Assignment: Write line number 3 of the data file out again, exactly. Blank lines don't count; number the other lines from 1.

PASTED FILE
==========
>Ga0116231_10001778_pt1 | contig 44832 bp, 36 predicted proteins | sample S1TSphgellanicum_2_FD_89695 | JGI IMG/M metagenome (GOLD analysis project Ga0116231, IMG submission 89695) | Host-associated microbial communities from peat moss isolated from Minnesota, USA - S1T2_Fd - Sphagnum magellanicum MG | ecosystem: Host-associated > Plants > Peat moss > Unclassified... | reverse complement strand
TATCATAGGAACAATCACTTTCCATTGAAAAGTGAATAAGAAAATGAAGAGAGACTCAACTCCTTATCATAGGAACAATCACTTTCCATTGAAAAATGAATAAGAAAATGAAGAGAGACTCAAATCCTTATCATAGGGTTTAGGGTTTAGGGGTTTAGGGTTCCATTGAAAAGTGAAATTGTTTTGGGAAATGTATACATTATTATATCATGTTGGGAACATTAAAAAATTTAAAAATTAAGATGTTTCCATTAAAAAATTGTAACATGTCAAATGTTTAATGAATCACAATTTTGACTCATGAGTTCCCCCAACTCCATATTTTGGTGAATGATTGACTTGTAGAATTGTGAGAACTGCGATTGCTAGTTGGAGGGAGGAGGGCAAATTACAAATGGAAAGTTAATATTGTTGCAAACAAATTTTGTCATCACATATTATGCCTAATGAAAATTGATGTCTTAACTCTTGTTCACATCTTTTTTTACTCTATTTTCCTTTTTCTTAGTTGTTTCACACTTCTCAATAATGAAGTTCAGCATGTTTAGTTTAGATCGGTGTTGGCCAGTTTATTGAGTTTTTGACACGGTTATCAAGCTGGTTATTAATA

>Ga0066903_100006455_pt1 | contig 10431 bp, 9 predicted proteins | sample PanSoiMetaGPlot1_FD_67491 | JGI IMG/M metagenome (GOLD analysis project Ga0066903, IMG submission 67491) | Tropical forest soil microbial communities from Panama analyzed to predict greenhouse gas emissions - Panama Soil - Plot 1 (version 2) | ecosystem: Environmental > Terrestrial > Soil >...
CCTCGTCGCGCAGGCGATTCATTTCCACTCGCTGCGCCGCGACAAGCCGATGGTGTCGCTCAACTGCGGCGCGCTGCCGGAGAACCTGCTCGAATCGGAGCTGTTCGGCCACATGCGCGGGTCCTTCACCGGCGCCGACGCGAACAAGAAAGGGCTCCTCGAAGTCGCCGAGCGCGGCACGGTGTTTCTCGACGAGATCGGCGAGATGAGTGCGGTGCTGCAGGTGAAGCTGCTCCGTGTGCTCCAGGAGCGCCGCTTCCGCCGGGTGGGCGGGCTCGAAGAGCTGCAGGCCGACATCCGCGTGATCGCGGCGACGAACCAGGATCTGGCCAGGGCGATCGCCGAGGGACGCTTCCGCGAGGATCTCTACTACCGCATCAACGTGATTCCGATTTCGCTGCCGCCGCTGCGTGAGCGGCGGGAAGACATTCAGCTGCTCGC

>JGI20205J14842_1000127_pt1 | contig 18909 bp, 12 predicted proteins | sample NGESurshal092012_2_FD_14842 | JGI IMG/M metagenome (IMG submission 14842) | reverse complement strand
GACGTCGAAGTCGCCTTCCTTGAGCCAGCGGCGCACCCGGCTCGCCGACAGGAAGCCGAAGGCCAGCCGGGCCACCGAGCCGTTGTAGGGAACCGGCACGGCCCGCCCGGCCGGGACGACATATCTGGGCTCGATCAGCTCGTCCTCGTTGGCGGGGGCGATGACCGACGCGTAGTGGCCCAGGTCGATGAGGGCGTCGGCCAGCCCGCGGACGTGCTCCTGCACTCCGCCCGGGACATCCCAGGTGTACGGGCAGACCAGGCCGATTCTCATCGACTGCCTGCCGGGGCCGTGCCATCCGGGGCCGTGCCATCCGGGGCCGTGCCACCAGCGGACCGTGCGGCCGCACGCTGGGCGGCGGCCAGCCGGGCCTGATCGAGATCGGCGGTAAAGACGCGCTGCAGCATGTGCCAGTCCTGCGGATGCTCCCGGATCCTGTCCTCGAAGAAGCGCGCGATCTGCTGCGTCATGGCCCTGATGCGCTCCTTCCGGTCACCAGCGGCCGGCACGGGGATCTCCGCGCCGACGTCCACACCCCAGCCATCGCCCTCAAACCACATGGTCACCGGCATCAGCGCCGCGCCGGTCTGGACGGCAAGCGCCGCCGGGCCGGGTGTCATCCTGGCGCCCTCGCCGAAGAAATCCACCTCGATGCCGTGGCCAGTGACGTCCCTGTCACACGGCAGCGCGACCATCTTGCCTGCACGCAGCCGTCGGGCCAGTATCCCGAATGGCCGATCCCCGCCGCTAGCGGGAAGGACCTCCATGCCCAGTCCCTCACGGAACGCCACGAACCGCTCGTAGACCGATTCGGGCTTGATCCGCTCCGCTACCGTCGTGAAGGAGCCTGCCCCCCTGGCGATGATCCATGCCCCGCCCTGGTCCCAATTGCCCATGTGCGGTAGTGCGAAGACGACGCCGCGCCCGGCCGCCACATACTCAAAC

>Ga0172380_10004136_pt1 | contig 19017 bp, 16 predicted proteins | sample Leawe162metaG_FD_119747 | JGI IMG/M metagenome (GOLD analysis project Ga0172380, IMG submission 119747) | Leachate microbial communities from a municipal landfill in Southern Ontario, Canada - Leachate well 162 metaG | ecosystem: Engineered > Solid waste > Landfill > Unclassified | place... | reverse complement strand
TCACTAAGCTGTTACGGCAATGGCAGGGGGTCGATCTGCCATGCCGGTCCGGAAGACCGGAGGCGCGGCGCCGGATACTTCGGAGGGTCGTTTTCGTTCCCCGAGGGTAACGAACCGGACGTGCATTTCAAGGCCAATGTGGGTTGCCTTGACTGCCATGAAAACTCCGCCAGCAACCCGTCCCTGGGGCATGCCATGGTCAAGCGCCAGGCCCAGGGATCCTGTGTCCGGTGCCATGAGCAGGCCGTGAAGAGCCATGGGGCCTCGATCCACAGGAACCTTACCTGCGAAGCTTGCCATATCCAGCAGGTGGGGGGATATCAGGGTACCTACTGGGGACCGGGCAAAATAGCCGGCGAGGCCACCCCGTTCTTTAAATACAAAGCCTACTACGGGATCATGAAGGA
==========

>Ga0066903_100006455_pt1 | contig 10431 bp, 9 predicted proteins | sample PanSoiMetaGPlot1_FD_67491 | JGI IMG/M metagenome (GOLD analysis project Ga0066903, IMG submission 67491) | Tropical forest soil microbial communities from Panama analyzed to predict greenhouse gas emissions - Panama Soil - Plot 1 (version 2) | ecosystem: Environmental > Terrestrial > Soil >...